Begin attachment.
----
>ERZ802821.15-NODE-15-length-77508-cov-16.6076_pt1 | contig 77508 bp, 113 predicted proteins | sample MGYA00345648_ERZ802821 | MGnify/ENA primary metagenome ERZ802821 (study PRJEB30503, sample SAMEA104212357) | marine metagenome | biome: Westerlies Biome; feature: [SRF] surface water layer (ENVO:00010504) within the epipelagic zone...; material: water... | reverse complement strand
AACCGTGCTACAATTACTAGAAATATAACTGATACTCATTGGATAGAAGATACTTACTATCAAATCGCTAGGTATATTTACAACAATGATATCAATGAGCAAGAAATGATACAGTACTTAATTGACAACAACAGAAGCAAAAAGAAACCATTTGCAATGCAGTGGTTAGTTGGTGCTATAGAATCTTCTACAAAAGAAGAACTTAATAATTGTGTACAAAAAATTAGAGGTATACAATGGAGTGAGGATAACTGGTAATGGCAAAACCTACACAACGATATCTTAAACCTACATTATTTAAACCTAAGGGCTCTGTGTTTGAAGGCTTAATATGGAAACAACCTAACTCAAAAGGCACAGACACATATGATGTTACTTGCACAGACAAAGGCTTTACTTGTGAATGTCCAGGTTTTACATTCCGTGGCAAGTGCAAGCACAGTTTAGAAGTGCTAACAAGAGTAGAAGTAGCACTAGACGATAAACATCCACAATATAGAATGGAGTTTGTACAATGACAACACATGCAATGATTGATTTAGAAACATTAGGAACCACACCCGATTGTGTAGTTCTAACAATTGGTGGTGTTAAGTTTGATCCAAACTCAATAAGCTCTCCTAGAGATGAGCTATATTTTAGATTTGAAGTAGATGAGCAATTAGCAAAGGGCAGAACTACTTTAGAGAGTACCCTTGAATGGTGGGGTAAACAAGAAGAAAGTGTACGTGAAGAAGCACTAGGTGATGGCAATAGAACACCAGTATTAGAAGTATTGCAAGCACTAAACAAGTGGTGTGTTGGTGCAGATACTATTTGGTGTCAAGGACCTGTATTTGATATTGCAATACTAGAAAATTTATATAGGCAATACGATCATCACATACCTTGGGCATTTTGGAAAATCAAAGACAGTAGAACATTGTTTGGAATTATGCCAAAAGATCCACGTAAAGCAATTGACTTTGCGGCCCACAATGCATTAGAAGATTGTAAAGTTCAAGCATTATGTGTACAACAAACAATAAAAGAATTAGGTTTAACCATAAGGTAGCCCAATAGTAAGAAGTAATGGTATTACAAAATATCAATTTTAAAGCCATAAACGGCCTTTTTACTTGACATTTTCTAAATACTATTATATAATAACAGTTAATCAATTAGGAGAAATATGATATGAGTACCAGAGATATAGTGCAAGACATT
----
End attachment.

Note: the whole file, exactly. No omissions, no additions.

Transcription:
>ERZ802821.15-NODE-15-length-77508-cov-16.6076_pt1 | contig 77508 bp, 113 predicted proteins | sample MGYA00345648_ERZ802821 | MGnify/ENA primary metagenome ERZ802821 (study PRJEB30503, sample SAMEA104212357) | marine metagenome | biome: Westerlies Biome; feature: [SRF] surface water layer (ENVO:00010504) within the epipelagic zone...; material: water... | reverse complement strand
AACCGTGCTACAATTACTAGAAATATAACTGATACTCATTGGATAGAAGATACTTACTATCAAATCGCTAGGTATATTTACAACAATGATATCAATGAGCAAGAAATGATACAGTACTTAATTGACAACAACAGAAGCAAAAAGAAACCATTTGCAATGCAGTGGTTAGTTGGTGCTATAGAATCTTCTACAAAAGAAGAACTTAATAATTGTGTACAAAAAATTAGAGGTATACAATGGAGTGAGGATAACTGGTAATGGCAAAACCTACACAACGATATCTTAAACCTACATTATTTAAACCTAAGGGCTCTGTGTTTGAAGGCTTAATATGGAAACAACCTAACTCAAAAGGCACAGACACATATGATGTTACTTGCACAGACAAAGGCTTTACTTGTGAATGTCCAGGTTTTACATTCCGTGGCAAGTGCAAGCACAGTTTAGAAGTGCTAACAAGAGTAGAAGTAGCACTAGACGATAAACATCCACAATATAGAATGGAGTTTGTACAATGACAACACATGCAATGATTGATTTAGAAACATTAGGAACCACACCCGATTGTGTAGTTCTAACAATTGGTGGTGTTAAGTTTGATCCAAACTCAATAAGCTCTCCTAGAGATGAGCTATATTTTAGATTTGAAGTAGATGAGCAATTAGCAAAGGGCAGAACTACTTTAGAGAGTACCCTTGAATGGTGGGGTAAACAAGAAGAAAGTGTACGTGAAGAAGCACTAGGTGATGGCAATAGAACACCAGTATTAGAAGTATTGCAAGCACTAAACAAGTGGTGTGTTGGTGCAGATACTATTTGGTGTCAAGGACCTGTATTTGATATTGCAATACTAGAAAATTTATATAGGCAATACGATCATCACATACCTTGGGCATTTTGGAAAATCAAAGACAGTAGAACATTGTTTGGAATTATGCCAAAAGATCCACGTAAAGCAATTGACTTTGCGGCCCACAATGCATTAGAAGATTGTAAAGTTCAAGCATTATGTGTACAACAAACAATAAAAGAATTAGGTTTAACCATAAGGTAGCCCAATAGTAAGAAGTAATGGTATTACAAAATATCAATTTTAAAGCCATAAACGGCCTTTTTACTTGACATTTTCTAAATACTATTATATAATAACAGTTAATCAATTAGGAGAAATATGATATGAGTACCAGAGATATAGTGCAAGACATT